Pollutants due to flue gases and exhaust emissions have been a significant worldwide problem in recent years. To date, non-thermal plasma has been employed in air purification devices, specifically the corona discharge technique. This technique typically uses a needle-like electrode or small diameter wire however, the electrode surface is often damaged by oxidation or the discharge affected by particle deposition. Ultimately, these factors affect the stability of the discharge.
In a recent Fast Track Communication published in JPhysD, researchers in Japan, S Uehara et al, have investigated how these problems can be overcome by employing magnetic fluid (MF) spikes for atmospheric discharge in air purification. The spikes, produced by manipulating the MF with magnetic fields with a permanent magnet, emulate the needle-like electrodes to initiate atmospheric discharge. The shape of the spikes can be easily altered and their fluidity allows them to be stretched and sharpened using applied voltages. This work hopes to assist in the development of an atmospheric discharge device using an MF-spike surface.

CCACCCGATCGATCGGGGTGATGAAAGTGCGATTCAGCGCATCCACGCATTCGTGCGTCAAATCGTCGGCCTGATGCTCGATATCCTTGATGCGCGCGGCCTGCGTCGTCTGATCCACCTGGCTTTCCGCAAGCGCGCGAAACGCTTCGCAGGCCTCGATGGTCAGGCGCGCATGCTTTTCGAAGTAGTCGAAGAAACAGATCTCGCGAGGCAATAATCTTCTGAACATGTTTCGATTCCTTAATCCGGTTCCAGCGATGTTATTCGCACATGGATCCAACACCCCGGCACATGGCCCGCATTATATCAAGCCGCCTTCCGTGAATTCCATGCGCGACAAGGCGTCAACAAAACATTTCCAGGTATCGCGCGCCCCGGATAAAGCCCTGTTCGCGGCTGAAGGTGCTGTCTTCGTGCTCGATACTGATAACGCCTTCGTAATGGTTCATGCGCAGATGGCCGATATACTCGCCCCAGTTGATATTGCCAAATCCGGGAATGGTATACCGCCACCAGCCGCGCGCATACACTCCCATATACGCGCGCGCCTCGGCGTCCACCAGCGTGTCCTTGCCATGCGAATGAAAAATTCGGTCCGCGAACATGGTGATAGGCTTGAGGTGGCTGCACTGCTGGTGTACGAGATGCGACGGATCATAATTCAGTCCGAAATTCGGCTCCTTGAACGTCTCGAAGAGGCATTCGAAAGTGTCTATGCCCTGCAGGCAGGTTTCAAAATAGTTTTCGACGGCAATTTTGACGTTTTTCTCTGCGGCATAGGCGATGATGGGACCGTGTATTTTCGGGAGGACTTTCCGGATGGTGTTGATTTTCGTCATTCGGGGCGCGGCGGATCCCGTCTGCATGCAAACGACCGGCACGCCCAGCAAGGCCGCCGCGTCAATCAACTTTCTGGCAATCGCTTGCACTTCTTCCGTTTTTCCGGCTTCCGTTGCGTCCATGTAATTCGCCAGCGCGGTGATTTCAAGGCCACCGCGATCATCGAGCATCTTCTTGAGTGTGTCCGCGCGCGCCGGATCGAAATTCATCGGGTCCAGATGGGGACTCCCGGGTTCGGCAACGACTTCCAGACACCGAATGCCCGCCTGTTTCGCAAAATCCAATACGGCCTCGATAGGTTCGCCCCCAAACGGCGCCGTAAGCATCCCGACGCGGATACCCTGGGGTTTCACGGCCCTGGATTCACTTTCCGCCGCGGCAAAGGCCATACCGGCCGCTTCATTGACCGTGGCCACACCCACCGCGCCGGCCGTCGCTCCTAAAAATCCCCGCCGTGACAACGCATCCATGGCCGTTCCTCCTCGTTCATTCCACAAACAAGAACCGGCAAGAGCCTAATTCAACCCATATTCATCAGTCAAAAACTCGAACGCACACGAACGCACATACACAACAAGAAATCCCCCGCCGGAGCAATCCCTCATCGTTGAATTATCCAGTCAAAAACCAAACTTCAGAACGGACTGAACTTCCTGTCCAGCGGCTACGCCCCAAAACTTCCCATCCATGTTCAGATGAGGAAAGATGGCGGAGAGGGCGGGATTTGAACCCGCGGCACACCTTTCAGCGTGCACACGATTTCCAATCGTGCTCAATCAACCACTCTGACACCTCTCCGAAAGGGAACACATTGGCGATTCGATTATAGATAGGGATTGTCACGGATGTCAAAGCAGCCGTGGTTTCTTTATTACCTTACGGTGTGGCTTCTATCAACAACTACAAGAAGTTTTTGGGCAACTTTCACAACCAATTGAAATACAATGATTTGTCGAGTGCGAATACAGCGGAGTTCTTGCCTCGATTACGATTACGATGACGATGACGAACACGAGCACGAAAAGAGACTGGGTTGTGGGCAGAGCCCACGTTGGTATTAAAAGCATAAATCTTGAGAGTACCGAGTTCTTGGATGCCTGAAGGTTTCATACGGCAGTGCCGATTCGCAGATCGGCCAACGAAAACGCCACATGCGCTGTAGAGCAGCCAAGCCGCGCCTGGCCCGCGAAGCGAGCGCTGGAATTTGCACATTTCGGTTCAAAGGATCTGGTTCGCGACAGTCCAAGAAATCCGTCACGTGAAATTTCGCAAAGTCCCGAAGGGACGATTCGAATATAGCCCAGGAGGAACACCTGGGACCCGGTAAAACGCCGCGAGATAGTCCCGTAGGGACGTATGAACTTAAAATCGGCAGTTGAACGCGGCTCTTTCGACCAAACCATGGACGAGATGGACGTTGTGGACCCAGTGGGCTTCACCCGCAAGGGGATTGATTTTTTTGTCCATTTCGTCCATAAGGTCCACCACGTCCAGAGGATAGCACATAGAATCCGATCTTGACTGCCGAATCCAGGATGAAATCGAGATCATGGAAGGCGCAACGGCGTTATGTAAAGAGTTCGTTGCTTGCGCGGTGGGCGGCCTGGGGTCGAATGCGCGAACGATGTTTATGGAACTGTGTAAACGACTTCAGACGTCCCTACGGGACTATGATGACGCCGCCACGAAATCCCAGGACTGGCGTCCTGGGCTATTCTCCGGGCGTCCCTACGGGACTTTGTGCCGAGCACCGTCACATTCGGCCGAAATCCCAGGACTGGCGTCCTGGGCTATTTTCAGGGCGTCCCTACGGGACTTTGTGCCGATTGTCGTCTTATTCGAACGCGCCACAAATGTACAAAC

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Article image: S Uehara et al 2015 J. Phys. D: Appl. Phys. 48 282001. Copyright IOP Publishing 2015.
Categories: Journal of Physics D: Applied Physics